Good luck staying warm and dry.
    "In your face space coyote"-HJS

  6. #26
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    Interesting...and proof of my thoughts that the slogan of HF really should be "There is no one true way"!

    Love the thoughts and ideas here.

    I'm old-school I guess. I normally hike in areas where I can always have a fire...and I always remove my boots and socks and dry them over the fire that night, usually right after dinner is done cooking.

    Like Beast, I have a dedicated pair of socks for sleeping in that are not worn for hiking, so I normally either throw those on or just heat my tootsies by the fire while the boots/socks are drying out. Same thing happens with any clothing that I've got wet as well...I just throw on the sweat pants I sleep in while my other clothes are drying out.

    Electronics (just phone right now...navigation is by compass) goes in the sleeping bag with me, as does my water filter element (in it's own ziploc bag). Everything else is dried out and put back into my backpack, with my boots hanging from my suspension, or on a trash bag under my hammock.

    I'm curious...on the VB socks...being old-school Army, that sounds like a dangerous practice to me. If you keep the moisture trapped with your feet, seems like they'd just get cold again...and you run the risk of immersion foot/trench foot. How do you avoid that? Clearly it does work...I just wanna understand how.

  7. #27
    turnerminator's Avatar
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    Quote Originally Posted by Owl View Post

    I'm curious...on the VB socks...being old-school Army, that sounds like a dangerous practice to me. If you keep the moisture trapped with your feet, seems like they'd just get cold again...and you run the risk of immersion foot/trench foot. How do you avoid that? Clearly it does work...I just wanna understand how.
    I can only talk from personal experience, but I find that if I'm using the socks properly (not sweating in them) then my feet are just moist. Compered to two pairs of thick felted wool socks, the VB socks are warmer. I also don't need to dry the liners out as they stay dry.

    The point about trenchfoot is valid, as I got that after 6 days of constant use. As part of a group and in a heatwave in the arctic winter, I sweated in the socks and paid the price. Spent the last 4 days with very sore feet that needed to be kept in breathable socks. TBH, that trip was just too warm for VB socks for me.
    My RBH VB socks are impregnated with copper, which, although very effective against the rotting stench that is my feet, was overpowered by the sweat.
    When I've used them right, my feet have never been so warm or comfortable in the winter and when I don't sweat at all, they actually stay amazingly dry.

  8. #28
    Harstad's Avatar
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    Quote Originally Posted by Owl View Post

    I'm curious...on the VB socks...being old-school Army, that sounds like a dangerous practice to me. If you keep the moisture trapped with your feet, seems like they'd just get cold again...and you run the risk of immersion foot/trench foot. How do you avoid that? Clearly it does work...I just wanna understand how.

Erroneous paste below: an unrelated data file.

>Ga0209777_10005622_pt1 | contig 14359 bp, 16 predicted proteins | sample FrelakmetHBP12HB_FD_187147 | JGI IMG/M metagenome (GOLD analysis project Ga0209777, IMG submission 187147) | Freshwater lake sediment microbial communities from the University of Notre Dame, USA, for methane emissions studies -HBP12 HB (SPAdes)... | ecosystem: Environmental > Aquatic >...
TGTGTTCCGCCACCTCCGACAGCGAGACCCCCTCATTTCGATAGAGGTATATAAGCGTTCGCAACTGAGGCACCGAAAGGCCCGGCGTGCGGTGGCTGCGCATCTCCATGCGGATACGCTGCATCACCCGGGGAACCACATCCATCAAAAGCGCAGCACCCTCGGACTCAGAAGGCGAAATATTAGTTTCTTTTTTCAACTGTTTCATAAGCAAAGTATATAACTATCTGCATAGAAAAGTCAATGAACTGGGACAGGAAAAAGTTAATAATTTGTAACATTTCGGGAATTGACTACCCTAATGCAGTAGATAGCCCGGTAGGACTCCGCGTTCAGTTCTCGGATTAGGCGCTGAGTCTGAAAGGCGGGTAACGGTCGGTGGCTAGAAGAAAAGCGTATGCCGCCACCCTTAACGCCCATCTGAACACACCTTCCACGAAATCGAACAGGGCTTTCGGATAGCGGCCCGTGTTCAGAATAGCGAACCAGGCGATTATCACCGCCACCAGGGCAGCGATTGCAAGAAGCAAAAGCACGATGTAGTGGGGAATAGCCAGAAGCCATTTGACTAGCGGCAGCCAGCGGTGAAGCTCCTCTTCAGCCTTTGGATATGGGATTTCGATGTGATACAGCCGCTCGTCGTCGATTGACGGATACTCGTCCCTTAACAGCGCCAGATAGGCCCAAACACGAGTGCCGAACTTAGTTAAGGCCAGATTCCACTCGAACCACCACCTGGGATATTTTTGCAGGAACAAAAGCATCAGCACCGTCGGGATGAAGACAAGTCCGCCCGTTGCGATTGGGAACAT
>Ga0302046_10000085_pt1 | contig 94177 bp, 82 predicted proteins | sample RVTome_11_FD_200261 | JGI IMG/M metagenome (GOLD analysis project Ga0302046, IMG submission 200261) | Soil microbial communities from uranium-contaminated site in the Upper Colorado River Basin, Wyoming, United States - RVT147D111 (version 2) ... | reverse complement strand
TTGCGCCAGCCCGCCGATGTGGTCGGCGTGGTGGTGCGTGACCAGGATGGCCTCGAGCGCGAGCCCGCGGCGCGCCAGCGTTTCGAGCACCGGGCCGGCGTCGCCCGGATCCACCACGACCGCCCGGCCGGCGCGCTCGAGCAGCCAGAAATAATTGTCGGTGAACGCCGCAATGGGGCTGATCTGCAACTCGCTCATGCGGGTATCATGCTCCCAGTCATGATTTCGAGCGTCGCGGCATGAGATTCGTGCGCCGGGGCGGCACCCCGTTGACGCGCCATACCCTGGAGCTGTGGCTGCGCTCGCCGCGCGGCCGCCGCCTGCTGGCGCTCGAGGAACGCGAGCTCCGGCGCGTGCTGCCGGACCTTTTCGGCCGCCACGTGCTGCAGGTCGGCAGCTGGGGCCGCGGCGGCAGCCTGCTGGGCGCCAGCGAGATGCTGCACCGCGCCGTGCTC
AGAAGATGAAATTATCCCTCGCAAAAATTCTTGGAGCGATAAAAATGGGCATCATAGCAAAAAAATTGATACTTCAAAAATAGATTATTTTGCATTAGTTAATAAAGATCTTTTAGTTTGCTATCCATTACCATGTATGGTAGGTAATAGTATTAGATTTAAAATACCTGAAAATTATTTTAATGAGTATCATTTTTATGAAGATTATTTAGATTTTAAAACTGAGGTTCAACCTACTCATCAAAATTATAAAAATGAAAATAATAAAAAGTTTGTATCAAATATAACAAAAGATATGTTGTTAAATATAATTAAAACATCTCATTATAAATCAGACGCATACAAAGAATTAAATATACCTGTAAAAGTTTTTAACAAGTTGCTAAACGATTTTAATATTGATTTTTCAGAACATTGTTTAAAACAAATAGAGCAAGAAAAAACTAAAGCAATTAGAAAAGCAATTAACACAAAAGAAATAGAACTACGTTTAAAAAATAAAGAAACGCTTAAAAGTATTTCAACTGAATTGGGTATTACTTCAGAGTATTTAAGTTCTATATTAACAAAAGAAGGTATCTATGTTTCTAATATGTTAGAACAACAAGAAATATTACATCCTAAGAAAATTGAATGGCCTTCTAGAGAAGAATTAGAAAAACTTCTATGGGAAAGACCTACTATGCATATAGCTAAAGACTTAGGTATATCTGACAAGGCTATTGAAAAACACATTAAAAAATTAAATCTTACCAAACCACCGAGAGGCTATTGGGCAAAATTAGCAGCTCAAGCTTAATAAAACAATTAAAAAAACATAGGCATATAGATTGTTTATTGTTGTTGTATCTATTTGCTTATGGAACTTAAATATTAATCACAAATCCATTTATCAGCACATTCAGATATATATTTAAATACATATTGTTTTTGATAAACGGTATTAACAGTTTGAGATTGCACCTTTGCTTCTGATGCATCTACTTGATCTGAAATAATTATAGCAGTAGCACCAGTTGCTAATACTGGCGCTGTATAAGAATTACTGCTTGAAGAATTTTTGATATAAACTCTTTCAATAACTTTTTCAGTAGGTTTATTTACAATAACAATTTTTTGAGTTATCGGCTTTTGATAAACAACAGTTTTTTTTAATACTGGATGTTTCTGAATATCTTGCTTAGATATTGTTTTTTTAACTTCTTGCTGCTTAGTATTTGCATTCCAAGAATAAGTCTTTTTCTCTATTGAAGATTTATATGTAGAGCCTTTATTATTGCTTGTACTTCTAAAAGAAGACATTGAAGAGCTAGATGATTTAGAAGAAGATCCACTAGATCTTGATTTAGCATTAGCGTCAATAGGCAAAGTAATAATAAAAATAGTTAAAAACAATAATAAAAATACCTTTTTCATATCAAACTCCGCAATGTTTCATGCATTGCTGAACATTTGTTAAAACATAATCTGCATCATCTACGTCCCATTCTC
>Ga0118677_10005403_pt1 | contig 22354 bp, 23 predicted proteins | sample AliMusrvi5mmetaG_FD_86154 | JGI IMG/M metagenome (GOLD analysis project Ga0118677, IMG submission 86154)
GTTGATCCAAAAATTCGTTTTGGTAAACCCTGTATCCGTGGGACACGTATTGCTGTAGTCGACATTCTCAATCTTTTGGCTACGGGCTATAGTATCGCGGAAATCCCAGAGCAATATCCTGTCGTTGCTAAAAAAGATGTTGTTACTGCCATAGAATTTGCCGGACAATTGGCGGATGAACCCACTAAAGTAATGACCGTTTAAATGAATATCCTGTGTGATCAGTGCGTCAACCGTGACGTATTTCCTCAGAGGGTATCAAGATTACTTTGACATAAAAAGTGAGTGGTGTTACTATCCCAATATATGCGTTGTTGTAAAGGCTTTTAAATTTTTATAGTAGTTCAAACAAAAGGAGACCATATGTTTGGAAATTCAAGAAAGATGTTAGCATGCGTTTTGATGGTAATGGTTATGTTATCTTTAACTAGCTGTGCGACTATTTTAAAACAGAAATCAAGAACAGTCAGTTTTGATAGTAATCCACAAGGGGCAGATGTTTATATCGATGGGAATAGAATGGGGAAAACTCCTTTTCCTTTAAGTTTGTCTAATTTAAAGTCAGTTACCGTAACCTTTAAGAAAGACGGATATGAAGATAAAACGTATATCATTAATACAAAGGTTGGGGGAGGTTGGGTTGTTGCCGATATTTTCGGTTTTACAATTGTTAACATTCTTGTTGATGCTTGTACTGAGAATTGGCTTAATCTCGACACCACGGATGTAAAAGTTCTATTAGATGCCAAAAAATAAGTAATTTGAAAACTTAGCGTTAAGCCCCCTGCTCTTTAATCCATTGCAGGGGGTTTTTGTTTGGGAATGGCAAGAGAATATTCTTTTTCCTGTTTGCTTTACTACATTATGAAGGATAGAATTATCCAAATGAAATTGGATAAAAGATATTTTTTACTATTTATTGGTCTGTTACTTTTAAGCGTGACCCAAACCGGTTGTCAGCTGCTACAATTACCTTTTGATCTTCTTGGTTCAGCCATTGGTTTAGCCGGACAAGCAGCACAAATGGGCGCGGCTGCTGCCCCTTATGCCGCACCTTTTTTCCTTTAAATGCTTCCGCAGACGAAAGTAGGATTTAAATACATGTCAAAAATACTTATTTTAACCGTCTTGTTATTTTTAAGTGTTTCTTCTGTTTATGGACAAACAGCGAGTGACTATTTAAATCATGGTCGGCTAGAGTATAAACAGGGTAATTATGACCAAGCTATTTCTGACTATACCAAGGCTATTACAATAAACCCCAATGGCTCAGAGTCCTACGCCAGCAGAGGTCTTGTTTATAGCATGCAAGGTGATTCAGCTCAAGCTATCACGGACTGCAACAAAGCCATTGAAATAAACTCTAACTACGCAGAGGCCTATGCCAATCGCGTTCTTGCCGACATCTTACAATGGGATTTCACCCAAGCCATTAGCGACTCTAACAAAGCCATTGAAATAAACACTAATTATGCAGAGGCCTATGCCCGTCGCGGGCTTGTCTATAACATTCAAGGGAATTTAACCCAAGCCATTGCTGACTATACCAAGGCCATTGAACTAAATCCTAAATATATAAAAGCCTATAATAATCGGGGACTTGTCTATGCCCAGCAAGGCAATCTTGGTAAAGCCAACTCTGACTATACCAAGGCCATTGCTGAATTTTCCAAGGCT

I'm not a big fan of VB socks, but they work. Many polar expeditions have used these with success.
    The principle is that you have a thin liner sock, the VB sock and then a thick sock. No perspiration will reach the outer sock but the inner sock will be moist at the end of the day.


    You stay warmer because the outer sock and shoe stays dry. It is only the liner that need to be dried out at night. And you can bring several pairs of liner socks.

    And you're right, the moist liner can lead to sore skin and immersion foot symptoms. It can be helped somewhat if hygiene and foot care is maintained daily.

    Edit: beaten by terminator

    Btw the VB socks used by polar expeditions often were common white garbage bags - the thin stretchy ones
    Last edited by Harstad; 01-07-2013 at 11:03.
    If I die, my biggest fear is that my wife will sell my gear for what I told her I paid for it.

    I am learning from my mistakes, so I can make better and bigger mistakes.

  9. #29
    Senior Member
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    OK...I can see how that would work. And can imagine some folks would have more success than others. My feet tend to sweat profusely as long as I'm moving, pretty much regardless of temperature. Odds are, I'd quickly ovecome the wicking power of that sock liner and end up with failure to keep my feet warm.

    And I'd agree too...foot hygiene/maintenance is as critical in artic conditions as it is in jungle. Back in the day, that was stressed very strongly in both schools.

  10. #30
    I second Beast71 suggestion that you use newspaper to dry out your boots. Wad up different pages and stuff them up inside your footwear. The newspaper has other uses and should not be a problem if you are using a pulk for snow camping.